This morning I was up early and off into Bristol again. I’m not good in the mornings, but this was important. I’d been invited to a meeting of social support agencies in Bristol — people who work with the homeless, with victims of domestic violence, with those struggling with addiction and so on. The event was organized by LGBT Bristol, because they have found that they end up dealing with a lot of people with complex, intersecting needs.
Why? Well it goes like this. Many people who suffer social problems know that there are agencies that they can go to for help. However, if they are from an ethnic minority background they might be afraid to go to an agency that appears to be run by and for white people. They might instead go to an agency that specializes in helping ethnic minorities. LGBT people are afraid to go to regular agencies as well, but may go to an LGBT-specific agency like LGBT Bristol. Trans people, in general, are afraid to go to anyone for help. We only find out about them when they end up in hospital, in trouble with the police, or as victims of hate crime.
Around 90% of the people that LGBT Bristol ends up supporting have complex needs, suggesting that they were afraid to ask for help. More than half are trans.
So my colleague, Sarah Minter, called this meeting to let these agencies know about the sort of problems we are sweeping up, and to encourage them to do more to make themselves welcoming to LGB, and in particular T, clients. I went along as a token trans person prepared to stick her head above the parapet.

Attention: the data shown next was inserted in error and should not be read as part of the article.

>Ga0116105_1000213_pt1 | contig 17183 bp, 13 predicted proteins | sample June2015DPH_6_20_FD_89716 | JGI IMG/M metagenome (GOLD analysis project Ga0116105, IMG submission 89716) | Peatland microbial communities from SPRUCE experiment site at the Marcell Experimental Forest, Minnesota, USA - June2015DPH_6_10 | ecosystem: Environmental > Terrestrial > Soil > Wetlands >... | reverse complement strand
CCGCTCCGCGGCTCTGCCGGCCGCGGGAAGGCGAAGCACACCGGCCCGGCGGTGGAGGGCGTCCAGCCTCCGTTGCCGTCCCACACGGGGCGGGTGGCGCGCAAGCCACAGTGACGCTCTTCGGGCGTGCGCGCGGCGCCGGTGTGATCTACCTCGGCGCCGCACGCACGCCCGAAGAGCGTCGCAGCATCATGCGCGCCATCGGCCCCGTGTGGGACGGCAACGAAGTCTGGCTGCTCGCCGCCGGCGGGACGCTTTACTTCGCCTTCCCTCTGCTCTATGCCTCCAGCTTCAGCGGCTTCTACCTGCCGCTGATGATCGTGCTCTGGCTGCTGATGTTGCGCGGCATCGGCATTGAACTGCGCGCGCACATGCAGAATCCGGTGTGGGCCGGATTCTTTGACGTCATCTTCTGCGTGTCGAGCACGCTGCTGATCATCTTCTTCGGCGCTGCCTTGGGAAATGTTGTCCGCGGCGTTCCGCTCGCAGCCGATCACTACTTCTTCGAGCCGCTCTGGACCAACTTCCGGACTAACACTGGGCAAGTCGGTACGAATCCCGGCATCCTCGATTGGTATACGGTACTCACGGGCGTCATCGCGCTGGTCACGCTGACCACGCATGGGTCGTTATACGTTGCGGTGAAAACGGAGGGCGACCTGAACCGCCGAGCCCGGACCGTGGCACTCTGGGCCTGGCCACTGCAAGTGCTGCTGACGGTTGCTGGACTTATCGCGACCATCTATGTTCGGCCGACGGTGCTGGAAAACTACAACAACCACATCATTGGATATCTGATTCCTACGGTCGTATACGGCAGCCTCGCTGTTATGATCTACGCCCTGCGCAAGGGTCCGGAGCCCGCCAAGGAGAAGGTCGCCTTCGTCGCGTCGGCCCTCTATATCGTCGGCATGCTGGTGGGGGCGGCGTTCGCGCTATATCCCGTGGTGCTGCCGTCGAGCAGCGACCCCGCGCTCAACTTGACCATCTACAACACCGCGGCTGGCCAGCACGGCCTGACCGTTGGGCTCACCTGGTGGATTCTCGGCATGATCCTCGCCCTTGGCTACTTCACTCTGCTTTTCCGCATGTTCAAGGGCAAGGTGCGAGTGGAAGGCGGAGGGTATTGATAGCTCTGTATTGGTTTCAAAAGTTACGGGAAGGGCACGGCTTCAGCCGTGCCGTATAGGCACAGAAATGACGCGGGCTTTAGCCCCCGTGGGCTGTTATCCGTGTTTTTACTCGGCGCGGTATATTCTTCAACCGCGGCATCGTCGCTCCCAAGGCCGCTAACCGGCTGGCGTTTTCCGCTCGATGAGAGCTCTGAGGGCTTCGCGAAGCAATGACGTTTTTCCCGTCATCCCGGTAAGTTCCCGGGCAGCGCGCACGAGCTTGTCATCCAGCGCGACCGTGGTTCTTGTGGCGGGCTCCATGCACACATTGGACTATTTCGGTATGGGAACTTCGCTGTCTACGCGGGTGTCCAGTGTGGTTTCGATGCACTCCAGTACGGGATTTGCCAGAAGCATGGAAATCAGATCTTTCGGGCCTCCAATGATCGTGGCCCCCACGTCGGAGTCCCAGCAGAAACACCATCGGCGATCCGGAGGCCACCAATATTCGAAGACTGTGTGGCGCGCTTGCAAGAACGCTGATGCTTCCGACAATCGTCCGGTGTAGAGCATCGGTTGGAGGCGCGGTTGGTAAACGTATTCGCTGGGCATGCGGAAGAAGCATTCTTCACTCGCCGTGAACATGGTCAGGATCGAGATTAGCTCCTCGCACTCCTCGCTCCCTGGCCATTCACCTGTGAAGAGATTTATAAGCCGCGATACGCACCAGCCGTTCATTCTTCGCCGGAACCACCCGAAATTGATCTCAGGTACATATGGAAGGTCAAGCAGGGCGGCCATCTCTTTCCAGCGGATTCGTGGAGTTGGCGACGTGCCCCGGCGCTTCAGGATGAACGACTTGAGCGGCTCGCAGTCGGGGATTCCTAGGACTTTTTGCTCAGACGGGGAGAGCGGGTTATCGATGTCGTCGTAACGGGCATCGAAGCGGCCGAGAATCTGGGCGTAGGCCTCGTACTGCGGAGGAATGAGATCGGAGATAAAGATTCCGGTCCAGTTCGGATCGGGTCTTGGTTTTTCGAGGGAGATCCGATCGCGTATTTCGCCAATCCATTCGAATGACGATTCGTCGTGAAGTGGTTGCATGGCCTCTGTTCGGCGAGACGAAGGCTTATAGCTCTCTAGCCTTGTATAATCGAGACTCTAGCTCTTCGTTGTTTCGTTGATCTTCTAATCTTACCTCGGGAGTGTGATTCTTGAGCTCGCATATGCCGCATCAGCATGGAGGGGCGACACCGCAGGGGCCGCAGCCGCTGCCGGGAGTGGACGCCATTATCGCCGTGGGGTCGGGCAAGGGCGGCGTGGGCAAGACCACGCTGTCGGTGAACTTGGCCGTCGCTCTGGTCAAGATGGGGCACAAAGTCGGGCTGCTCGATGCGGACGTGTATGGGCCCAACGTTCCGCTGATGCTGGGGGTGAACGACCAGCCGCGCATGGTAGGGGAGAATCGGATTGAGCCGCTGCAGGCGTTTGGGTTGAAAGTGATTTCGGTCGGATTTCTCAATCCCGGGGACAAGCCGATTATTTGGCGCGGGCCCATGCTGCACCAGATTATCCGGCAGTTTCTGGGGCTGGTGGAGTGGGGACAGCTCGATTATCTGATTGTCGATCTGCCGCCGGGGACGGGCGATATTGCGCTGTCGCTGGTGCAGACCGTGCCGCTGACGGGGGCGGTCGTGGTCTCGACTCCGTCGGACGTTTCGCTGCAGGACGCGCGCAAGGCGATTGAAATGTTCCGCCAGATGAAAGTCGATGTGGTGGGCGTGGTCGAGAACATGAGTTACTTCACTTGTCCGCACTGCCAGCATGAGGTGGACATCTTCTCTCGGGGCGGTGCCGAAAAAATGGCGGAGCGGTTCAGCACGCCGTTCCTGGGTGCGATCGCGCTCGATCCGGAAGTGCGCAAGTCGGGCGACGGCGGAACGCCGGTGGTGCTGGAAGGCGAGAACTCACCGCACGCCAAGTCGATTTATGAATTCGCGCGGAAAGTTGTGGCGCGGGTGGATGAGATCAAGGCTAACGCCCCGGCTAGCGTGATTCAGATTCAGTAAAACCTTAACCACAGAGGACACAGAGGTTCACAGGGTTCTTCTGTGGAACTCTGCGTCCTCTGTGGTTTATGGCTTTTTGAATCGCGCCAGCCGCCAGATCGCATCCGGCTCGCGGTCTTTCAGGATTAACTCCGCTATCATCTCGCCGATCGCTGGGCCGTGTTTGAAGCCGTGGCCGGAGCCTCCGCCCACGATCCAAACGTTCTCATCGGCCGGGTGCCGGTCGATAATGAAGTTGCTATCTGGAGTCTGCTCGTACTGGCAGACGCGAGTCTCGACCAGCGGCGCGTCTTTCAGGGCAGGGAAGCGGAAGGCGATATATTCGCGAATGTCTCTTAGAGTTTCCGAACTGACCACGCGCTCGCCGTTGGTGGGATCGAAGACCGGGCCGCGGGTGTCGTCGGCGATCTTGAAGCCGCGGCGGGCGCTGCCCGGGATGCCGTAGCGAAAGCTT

Actually I felt a bit of a fraud, because I haven’t suffered any of the serious problems that were being discussed. Obviously I have been discriminated against, but it has mostly been very middle class discrimination, not homelessness, addiction or physical violence. I’m very grateful to a very brave trans lady whose work with the St. Mungo’s charity sparked the event. After coming out she had been fired from her job and unlawfully evicted from her home, and had suffered multiple hate crimes. That’s real life for far too many trans people, even today.
My role in all this is to stand up and talk, because shooting my mouth off is something I’m good at. Hopefully the end result will be more trans awareness training for various agencies, probably in collaboration with the fine folks at Diversity Trust who know far more about social work than I do. Even if it doesn’t, at least a whole lot of people sat there and listened to my Trans 101 talk. Progress is made of small steps.